basis while she’s a puppy. Handle her paws a lot, since dogs are
sensitive about their feet, and check inside her ears and mouth. If you
make grooming a pleasant time full of rewards and praise, you’ll help
your dog be ready for easy vet checkups and other handling when
she’s grown up.
Check for rashes, sores or signs of infection like tenderness or redness
on the feet, the skin, and the eyes, mouth, nose or ears while you’re
grooming. Eyes should be clear with no discharge or redness and ears
shouldn’t have much gunk or wax inside and should smell good. This
careful exam every week will help you see any possible health
problems early.
Added grooming tip:
Note: These tips are for pet grooming and not for show ring grooming.
You can check with your local Pomeranian organization for help with
preparing your dog for show, should you want to do that.
Begin by cleaning your Pom. Although there are several
grooming products to choose from, the best is a dry
shampoo unless you have severe dirt or matting. And,
unless you’re aware of an allergy your dog has, you can
pretty much go with whatever shampoo you want from the
grocery store. Be careful not to get any water in his or her
ears, nose or eyes. You can place cotton balls in the ears
to help protect them from water, but be careful and not too far in.
Once your dog is bathed, towel-dry his or her hair as much as you can.
Super-absorbent towels are wonderful. Finish the drying with a blowdryer brushing the hair in an upward motion with a soft slicker brush
toward the head. You can buy a special dryer for dogs, but you can
also use a regular human hair dryer as long as it’s on low heat so you
don’t harm the skin or over-dry the hair.
When trimming the coat, begin with the head,
ear tips first. Possibly, this is the most
difficult part since you have to make sure you
don’t cut the ear. The best way to protect it is
to snugly hold the ear skin between your
23
thumb and forefinger so you don’t accidentally cut it.
The extra hairs will stick up above your fingers and you want to cut
horizontally across the top. The scissors should be level with your
Pom’s eyes. Follow this with a slightly tilted angle for the second cut.
This will shape the ears in a softer angle and keep them from looking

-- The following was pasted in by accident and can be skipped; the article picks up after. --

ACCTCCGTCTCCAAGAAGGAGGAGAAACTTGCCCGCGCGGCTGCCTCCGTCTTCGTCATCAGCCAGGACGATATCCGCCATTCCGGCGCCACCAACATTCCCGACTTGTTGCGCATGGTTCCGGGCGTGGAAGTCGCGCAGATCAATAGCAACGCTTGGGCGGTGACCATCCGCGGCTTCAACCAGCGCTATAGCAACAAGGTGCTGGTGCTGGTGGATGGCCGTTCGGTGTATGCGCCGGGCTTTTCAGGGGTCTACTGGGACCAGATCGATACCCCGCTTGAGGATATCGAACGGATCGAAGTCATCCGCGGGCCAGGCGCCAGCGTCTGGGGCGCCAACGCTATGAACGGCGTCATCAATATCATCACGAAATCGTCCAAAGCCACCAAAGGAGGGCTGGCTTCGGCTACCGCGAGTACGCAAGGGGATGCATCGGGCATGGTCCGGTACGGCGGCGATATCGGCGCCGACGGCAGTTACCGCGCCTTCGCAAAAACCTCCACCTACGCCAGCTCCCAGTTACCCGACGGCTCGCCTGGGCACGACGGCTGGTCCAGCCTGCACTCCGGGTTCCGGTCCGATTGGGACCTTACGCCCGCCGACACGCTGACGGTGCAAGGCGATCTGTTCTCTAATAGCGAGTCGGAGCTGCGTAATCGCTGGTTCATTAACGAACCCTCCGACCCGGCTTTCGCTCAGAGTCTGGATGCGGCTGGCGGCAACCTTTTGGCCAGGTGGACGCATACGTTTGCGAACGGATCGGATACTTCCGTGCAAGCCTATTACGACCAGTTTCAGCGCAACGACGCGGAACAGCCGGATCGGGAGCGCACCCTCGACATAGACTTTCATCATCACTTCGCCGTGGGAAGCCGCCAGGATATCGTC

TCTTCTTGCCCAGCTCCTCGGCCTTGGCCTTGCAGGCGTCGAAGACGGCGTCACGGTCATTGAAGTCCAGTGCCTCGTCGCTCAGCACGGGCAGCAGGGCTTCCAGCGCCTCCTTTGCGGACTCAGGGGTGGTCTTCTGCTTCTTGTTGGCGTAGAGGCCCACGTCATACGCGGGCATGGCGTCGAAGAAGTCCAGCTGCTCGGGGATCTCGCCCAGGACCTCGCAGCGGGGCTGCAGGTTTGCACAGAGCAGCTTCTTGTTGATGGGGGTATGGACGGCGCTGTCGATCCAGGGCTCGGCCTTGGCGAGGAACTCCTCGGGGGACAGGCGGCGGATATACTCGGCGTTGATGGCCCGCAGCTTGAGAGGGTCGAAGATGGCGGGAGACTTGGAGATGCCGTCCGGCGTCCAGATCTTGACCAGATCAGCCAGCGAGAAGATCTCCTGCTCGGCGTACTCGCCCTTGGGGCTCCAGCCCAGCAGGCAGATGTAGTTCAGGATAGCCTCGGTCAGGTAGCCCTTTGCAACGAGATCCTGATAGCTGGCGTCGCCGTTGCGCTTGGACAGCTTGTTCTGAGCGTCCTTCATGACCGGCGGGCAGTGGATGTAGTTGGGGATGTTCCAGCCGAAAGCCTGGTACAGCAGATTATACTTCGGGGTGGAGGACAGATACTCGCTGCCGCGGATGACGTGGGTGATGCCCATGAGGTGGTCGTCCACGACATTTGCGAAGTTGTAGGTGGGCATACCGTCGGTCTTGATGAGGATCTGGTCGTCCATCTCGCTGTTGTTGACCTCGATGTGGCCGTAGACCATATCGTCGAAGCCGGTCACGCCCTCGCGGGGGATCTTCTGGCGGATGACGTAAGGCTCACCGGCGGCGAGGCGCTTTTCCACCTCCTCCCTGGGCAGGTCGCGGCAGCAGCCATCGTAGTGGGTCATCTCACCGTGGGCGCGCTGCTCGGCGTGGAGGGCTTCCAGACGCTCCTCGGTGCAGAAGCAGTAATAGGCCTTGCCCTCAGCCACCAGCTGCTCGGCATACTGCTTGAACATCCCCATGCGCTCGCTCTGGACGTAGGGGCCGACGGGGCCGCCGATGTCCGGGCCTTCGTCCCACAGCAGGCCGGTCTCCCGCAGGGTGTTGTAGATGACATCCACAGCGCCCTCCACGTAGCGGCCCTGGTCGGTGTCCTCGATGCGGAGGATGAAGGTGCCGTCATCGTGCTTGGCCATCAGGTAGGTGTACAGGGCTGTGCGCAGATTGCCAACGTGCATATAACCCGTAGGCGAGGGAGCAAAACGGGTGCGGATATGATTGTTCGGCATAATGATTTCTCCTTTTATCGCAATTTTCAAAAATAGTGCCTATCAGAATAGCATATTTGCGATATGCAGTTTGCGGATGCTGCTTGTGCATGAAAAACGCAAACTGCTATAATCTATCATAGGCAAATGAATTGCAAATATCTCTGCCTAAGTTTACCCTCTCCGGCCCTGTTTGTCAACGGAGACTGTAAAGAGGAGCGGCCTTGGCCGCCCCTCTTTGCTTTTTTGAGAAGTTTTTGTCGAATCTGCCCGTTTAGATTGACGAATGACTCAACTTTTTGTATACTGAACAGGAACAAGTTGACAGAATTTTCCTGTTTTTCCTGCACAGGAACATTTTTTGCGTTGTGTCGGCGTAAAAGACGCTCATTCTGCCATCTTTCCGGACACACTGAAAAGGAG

so pointy. Once you’ve finished the ears then brush forward the hair
about his or her head.
Imagine a circle framing his or her head and trim the extra fur away to
fit in with that circular shape. Be very careful around the ears! You
might try using your fingers as guides when scissors are pointing in
what could be a possibly dangerous position should your dog suddenly
jump forward.
Keep your mind on the circular shape and keep trimming it, brushing
the featherings out beside the shoulder. Look at them straight on and
trim them away. This will maintain the circular shape when looking at
the dog head on and the coat will be less heavy and fluffier in that
area.
Brush the chest fur up while holding it between your fingers then trim
it at an angle towards the knee. Doing this helps keep the chest clean
since a trimmed chest is not likely to get chew sticks hung up in the
fur. When your Pom is looked at from the side, it will also keep up the
circular shape.
Turn your pet sideways and trim the underbelly in a semi-circular
shape. Begin your line almost one-third behind the front leg – behind
the knee – then cut in the semicircular shape, ending in the same spot
almost one-third up the back leg. You can adjust this to fit with your
dog’s leg length and so on. Trim away excess hair sticking out in the
section of your dog’s midriff.
To clean up the back legs, brush the hair up and out, then cut away all
hair sticking out, which can look like spurs. Now you should have nice
clean stovepipe legs.
Trim some of the hair around the tail’s base, giving it a nice and tidy
shape, and finish off the tail by twisting the end and holding it straight
up the back before cutting it the length where you want it to best lay.
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Now it’s time to tidy up the feet. Trim away hair to stop the
rabbit foot look and don’t forget to trim beneath the foot, too.
You can flip your dog on his or her back if it helps to control
the dog and the scissors.
Finish up the feet by trimming the nails. It’s important to condition
your dog from a pup, if possible, so it’s used to having its nails
trimmed as an adult. You can use cat
nail clippers to
trim away the length of the nail and
then a
Dremmel tool (small one) to file off the
rough edges.
Be extremely aware of the small vein
that’s inside the
nail. If the nail is clear, you’ll see it, but
if the nail isn’t,
be very cautious! Best to have a liquid
you can buy in
all pet shops or Styptic powder in case you accidentally cut into the
quick of the nail. It will stop the bleeding. Also, be careful not to catch
any hair in the spinning dremmel. You can buy a small Dremmel kit at
your local hardware store, or from online grooming suppliers.